Queen Nefertiti and Facial Interpretation
'Why does the caption for the inner face say "the creases of the mouth in the inner layer, which are softer than those etched in the top layer" -- when the pictures show more, and deeper, creases by far in the inner layer? The creases as shown in these images look considerably more smoothed out in the outer stucco layer. Add that the cheekbones were made more prominent in the outer layer, an almost imperceptible 'bump' on the nose was removed, and all this indicates to me a sort of early 'photoshopping' equivalent of the Queen to add back the bloom of youth. The inner layer as shown in these pictures seems to me more realistic in detail, and to a modern eye could represent someone for whom age was marking the years. Fascinating story.'Then I went to National Geographic's news area, and the quick evaluation there, as shown in the title chosen, is the opposite of Scientific American's writer. National Geographic:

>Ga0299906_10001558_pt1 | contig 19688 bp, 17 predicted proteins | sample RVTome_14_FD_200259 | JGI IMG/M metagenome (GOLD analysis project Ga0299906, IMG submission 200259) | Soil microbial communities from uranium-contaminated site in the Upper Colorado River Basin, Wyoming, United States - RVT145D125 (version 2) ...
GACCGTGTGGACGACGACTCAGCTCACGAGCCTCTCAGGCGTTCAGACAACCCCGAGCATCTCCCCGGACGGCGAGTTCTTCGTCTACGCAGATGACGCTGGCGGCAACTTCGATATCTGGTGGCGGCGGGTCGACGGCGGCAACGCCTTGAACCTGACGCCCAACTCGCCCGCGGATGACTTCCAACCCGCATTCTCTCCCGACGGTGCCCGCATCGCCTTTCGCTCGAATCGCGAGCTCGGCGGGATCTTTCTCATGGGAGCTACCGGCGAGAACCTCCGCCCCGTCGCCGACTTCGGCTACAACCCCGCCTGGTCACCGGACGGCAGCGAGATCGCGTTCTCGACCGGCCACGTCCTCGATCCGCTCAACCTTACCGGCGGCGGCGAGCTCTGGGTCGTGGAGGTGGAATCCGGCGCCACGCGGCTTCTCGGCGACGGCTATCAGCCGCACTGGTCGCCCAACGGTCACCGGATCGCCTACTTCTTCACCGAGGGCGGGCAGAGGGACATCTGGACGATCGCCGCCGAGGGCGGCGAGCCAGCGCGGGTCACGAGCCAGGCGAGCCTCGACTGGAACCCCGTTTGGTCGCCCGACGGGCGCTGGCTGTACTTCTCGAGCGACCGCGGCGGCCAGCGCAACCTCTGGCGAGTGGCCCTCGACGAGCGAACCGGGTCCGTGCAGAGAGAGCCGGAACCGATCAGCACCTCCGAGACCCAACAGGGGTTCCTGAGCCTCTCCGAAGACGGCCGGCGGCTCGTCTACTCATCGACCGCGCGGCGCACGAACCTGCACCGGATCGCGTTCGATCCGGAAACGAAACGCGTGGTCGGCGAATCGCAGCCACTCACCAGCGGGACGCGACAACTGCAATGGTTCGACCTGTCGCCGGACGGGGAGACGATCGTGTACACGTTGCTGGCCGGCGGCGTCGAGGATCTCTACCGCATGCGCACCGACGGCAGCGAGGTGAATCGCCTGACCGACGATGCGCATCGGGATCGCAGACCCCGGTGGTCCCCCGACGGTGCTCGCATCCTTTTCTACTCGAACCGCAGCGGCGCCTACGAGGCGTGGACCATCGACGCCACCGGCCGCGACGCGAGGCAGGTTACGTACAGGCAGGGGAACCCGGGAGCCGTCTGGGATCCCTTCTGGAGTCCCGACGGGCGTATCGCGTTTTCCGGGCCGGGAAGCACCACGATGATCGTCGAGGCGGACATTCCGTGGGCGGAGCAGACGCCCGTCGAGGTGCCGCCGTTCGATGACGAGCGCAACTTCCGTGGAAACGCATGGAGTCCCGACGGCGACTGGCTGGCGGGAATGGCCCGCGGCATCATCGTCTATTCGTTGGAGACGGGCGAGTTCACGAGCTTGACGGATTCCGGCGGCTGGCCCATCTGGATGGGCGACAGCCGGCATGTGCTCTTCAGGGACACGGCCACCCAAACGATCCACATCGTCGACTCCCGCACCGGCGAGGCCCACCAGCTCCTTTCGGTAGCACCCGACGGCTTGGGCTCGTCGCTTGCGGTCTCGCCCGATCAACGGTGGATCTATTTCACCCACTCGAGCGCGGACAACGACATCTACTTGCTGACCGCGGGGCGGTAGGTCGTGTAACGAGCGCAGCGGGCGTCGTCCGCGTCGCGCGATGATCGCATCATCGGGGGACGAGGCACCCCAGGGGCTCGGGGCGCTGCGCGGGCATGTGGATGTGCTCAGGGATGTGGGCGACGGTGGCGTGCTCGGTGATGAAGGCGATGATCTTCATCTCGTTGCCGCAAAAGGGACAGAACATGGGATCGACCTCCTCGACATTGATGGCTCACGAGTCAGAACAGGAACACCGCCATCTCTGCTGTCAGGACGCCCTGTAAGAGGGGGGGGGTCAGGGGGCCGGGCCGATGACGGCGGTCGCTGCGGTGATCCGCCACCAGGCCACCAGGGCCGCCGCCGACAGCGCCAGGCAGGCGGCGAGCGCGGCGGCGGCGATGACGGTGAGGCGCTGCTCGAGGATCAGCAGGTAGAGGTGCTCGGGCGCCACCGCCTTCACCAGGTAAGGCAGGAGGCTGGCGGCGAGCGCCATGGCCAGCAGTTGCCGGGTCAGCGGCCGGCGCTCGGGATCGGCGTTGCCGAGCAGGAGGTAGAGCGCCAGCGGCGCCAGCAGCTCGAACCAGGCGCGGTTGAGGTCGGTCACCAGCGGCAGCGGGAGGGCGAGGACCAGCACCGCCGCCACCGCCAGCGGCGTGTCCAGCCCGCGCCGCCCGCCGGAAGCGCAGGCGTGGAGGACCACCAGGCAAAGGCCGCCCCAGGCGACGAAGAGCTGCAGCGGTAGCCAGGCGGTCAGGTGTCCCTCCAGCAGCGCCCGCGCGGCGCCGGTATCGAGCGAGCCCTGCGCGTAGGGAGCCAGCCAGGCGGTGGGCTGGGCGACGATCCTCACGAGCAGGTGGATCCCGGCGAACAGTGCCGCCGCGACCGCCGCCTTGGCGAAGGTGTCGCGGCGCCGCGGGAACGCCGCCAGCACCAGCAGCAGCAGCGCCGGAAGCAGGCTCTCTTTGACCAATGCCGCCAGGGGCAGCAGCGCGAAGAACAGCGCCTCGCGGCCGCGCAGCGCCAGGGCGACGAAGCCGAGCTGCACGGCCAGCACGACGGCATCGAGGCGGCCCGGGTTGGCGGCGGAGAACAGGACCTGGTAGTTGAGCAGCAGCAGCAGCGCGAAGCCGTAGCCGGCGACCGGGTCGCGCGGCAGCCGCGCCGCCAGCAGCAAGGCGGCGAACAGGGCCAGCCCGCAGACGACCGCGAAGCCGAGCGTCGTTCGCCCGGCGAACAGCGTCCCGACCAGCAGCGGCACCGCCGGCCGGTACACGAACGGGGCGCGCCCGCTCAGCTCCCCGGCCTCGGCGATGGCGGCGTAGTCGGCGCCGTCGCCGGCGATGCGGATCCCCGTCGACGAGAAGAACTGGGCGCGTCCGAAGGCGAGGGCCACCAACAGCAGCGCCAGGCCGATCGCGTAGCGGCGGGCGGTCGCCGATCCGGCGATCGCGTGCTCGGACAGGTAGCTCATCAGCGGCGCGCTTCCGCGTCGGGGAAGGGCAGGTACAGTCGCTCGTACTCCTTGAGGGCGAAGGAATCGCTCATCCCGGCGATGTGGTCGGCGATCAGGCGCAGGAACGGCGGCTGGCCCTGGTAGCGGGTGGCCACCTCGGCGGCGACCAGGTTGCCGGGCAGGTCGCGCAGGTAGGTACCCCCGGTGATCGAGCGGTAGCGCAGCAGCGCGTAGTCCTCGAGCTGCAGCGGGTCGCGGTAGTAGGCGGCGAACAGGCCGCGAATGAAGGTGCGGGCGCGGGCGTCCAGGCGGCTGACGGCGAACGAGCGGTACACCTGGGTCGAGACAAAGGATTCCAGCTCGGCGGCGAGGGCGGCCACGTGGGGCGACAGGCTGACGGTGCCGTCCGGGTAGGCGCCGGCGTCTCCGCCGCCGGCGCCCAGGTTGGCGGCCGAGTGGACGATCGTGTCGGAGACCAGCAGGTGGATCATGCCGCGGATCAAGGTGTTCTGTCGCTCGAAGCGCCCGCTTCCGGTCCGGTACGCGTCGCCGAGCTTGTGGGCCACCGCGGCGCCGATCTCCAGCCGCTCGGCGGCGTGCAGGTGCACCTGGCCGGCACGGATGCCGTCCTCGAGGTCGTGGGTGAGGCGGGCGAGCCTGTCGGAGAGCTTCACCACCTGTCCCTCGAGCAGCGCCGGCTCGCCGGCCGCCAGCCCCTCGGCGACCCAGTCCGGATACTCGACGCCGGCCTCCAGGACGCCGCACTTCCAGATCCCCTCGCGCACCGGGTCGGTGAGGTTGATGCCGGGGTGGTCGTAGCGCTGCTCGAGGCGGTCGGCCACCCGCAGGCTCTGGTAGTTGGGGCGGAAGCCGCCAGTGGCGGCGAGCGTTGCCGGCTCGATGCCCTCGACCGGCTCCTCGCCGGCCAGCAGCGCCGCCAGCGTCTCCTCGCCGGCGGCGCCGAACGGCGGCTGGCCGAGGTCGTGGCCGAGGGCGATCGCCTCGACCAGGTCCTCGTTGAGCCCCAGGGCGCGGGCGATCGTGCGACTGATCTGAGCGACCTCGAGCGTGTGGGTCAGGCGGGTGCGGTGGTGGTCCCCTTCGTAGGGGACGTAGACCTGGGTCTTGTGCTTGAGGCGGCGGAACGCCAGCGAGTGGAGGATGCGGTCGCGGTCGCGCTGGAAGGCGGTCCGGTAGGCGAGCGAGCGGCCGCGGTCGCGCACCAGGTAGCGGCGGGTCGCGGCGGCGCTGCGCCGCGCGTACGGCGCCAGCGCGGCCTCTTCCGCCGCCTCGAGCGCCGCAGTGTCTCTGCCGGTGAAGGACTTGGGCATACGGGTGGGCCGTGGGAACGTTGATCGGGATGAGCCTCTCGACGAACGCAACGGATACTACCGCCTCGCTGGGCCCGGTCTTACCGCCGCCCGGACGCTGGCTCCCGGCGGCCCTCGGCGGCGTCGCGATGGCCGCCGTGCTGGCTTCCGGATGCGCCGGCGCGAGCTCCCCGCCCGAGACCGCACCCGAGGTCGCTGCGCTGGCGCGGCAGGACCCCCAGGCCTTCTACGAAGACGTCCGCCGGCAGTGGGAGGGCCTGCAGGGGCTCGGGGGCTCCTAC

'Nefertiti's Real, Wrinkled Face Found in Famous Bust? March 30, 2009—Researchers may have finally come face-to-face with the real—and wrinkled—Nefertiti, thanks to sophisticated CT scanning technology.
A carefully carved limestone face in the inner core of the Egyptian queen's famous bust (above, right) has emerged in new images, a new study says...'
A bit blunt and I wondered if the National Geo writer was male, but it was written by Christine Dell'Amore. Scientific American's captions may be modified a bit later on, but they were a real puzzlement. That one could look at these two layers and decide that the outer layer was likely a more realistic rendition and that a hint of maturity may have been added, even, is a bit bizarre.
But an amazing find. The inner layer's image is more human, to me.
The Independent, which also has a detailed account of how the German archeologists took the incredible find out of Egypt (the conflict continues), points out that the inner limestone core was a "facial cast, which would have been taken directly from the queen's face..."